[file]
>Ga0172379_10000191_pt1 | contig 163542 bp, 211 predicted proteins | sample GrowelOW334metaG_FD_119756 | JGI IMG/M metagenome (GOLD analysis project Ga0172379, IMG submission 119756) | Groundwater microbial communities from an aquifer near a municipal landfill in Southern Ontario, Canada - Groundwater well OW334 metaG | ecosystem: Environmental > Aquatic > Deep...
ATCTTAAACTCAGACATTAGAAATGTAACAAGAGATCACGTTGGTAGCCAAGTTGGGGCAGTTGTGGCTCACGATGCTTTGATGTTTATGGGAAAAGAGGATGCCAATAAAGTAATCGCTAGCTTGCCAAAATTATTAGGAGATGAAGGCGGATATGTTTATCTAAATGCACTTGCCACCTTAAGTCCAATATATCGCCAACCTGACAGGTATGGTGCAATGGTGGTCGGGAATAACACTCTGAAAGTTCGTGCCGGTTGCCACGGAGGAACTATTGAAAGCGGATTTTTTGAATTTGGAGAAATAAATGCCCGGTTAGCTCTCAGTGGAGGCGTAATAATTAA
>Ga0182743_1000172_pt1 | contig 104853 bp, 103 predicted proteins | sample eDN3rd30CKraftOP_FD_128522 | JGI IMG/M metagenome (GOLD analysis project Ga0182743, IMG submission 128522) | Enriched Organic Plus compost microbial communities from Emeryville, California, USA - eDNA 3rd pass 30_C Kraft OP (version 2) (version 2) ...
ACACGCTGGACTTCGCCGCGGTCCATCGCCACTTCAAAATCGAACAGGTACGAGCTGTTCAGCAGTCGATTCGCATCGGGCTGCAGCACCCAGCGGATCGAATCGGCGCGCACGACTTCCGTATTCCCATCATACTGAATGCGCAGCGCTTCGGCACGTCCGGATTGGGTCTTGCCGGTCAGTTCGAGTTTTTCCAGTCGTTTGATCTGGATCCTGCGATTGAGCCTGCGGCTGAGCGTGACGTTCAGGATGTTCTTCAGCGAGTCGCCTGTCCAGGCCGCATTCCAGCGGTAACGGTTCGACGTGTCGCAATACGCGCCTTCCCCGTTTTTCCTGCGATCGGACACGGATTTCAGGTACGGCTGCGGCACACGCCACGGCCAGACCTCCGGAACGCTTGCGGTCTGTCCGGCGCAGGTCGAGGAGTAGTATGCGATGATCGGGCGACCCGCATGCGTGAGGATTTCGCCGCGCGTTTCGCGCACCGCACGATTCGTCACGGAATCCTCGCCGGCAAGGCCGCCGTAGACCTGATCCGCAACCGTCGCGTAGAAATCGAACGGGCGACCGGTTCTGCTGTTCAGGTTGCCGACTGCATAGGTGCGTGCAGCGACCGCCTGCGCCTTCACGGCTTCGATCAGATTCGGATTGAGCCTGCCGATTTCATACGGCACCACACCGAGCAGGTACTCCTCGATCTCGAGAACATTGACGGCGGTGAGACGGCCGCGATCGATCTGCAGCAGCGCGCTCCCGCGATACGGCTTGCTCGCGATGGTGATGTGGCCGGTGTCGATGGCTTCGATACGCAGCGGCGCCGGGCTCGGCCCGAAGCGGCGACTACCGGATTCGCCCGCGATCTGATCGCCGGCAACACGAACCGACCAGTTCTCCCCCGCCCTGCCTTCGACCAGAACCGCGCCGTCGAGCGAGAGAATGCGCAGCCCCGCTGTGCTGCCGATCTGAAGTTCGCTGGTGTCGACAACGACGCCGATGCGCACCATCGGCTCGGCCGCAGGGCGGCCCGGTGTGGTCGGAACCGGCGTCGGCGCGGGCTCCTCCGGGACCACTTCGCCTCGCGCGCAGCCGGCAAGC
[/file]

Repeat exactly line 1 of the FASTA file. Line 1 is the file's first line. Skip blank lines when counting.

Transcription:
>Ga0172379_10000191_pt1 | contig 163542 bp, 211 predicted proteins | sample GrowelOW334metaG_FD_119756 | JGI IMG/M metagenome (GOLD analysis project Ga0172379, IMG submission 119756) | Groundwater microbial communities from an aquifer near a municipal landfill in Southern Ontario, Canada - Groundwater well OW334 metaG | ecosystem: Environmental > Aquatic > Deep...